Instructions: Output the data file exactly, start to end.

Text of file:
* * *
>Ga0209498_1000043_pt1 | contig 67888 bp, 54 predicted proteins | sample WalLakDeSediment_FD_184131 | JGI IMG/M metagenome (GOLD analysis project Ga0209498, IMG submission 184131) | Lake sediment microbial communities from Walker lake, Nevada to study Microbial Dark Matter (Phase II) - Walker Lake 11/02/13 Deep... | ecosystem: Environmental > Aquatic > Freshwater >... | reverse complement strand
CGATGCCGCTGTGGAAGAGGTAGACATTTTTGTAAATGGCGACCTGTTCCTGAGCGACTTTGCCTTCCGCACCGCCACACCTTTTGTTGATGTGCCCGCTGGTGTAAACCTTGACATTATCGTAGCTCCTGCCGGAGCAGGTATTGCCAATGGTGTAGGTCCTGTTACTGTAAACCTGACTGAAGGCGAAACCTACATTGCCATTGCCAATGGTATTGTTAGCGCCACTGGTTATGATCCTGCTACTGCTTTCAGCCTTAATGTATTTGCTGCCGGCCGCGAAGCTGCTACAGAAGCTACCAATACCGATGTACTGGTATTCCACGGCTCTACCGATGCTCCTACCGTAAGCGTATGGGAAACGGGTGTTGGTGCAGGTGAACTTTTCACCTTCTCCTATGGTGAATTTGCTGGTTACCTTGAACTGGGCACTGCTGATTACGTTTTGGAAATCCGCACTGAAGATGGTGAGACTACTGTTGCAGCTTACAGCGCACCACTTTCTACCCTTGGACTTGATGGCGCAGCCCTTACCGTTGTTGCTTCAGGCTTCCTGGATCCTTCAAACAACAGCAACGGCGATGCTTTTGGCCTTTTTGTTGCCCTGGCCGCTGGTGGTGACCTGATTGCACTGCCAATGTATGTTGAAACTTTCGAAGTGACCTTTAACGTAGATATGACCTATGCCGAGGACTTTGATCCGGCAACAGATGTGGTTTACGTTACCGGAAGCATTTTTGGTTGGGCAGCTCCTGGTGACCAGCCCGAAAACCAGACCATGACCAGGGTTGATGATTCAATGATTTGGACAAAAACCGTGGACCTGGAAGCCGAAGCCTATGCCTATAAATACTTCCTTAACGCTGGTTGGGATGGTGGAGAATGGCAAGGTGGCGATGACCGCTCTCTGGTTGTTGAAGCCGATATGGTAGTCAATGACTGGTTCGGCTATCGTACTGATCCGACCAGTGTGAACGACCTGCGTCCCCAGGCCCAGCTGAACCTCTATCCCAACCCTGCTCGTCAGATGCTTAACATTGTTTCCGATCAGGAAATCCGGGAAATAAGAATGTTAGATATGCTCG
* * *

>Ga0209498_1000043_pt1 | contig 67888 bp, 54 predicted proteins | sample WalLakDeSediment_FD_184131 | JGI IMG/M metagenome (GOLD analysis project Ga0209498, IMG submission 184131) | Lake sediment microbial communities from Walker lake, Nevada to study Microbial Dark Matter (Phase II) - Walker Lake 11/02/13 Deep... | ecosystem: Environmental > Aquatic > Freshwater >... | reverse complement strand
CGATGCCGCTGTGGAAGAGGTAGACATTTTTGTAAATGGCGACCTGTTCCTGAGCGACTTTGCCTTCCGCACCGCCACACCTTTTGTTGATGTGCCCGCTGGTGTAAACCTTGACATTATCGTAGCTCCTGCCGGAGCAGGTATTGCCAATGGTGTAGGTCCTGTTACTGTAAACCTGACTGAAGGCGAAACCTACATTGCCATTGCCAATGGTATTGTTAGCGCCACTGGTTATGATCCTGCTACTGCTTTCAGCCTTAATGTATTTGCTGCCGGCCGCGAAGCTGCTACAGAAGCTACCAATACCGATGTACTGGTATTCCACGGCTCTACCGATGCTCCTACCGTAAGCGTATGGGAAACGGGTGTTGGTGCAGGTGAACTTTTCACCTTCTCCTATGGTGAATTTGCTGGTTACCTTGAACTGGGCACTGCTGATTACGTTTTGGAAATCCGCACTGAAGATGGTGAGACTACTGTTGCAGCTTACAGCGCACCACTTTCTACCCTTGGACTTGATGGCGCAGCCCTTACCGTTGTTGCTTCAGGCTTCCTGGATCCTTCAAACAACAGCAACGGCGATGCTTTTGGCCTTTTTGTTGCCCTGGCCGCTGGTGGTGACCTGATTGCACTGCCAATGTATGTTGAAACTTTCGAAGTGACCTTTAACGTAGATATGACCTATGCCGAGGACTTTGATCCGGCAACAGATGTGGTTTACGTTACCGGAAGCATTTTTGGTTGGGCAGCTCCTGGTGACCAGCCCGAAAACCAGACCATGACCAGGGTTGATGATTCAATGATTTGGACAAAAACCGTGGACCTGGAAGCCGAAGCCTATGCCTATAAATACTTCCTTAACGCTGGTTGGGATGGTGGAGAATGGCAAGGTGGCGATGACCGCTCTCTGGTTGTTGAAGCCGATATGGTAGTCAATGACTGGTTCGGCTATCGTACTGATCCGACCAGTGTGAACGACCTGCGTCCCCAGGCCCAGCTGAACCTCTATCCCAACCCTGCTCGTCAGATGCTTAACATTGTTTCCGATCAGGAAATCCGGGAAATAAGAATGTTAGATATGCTCG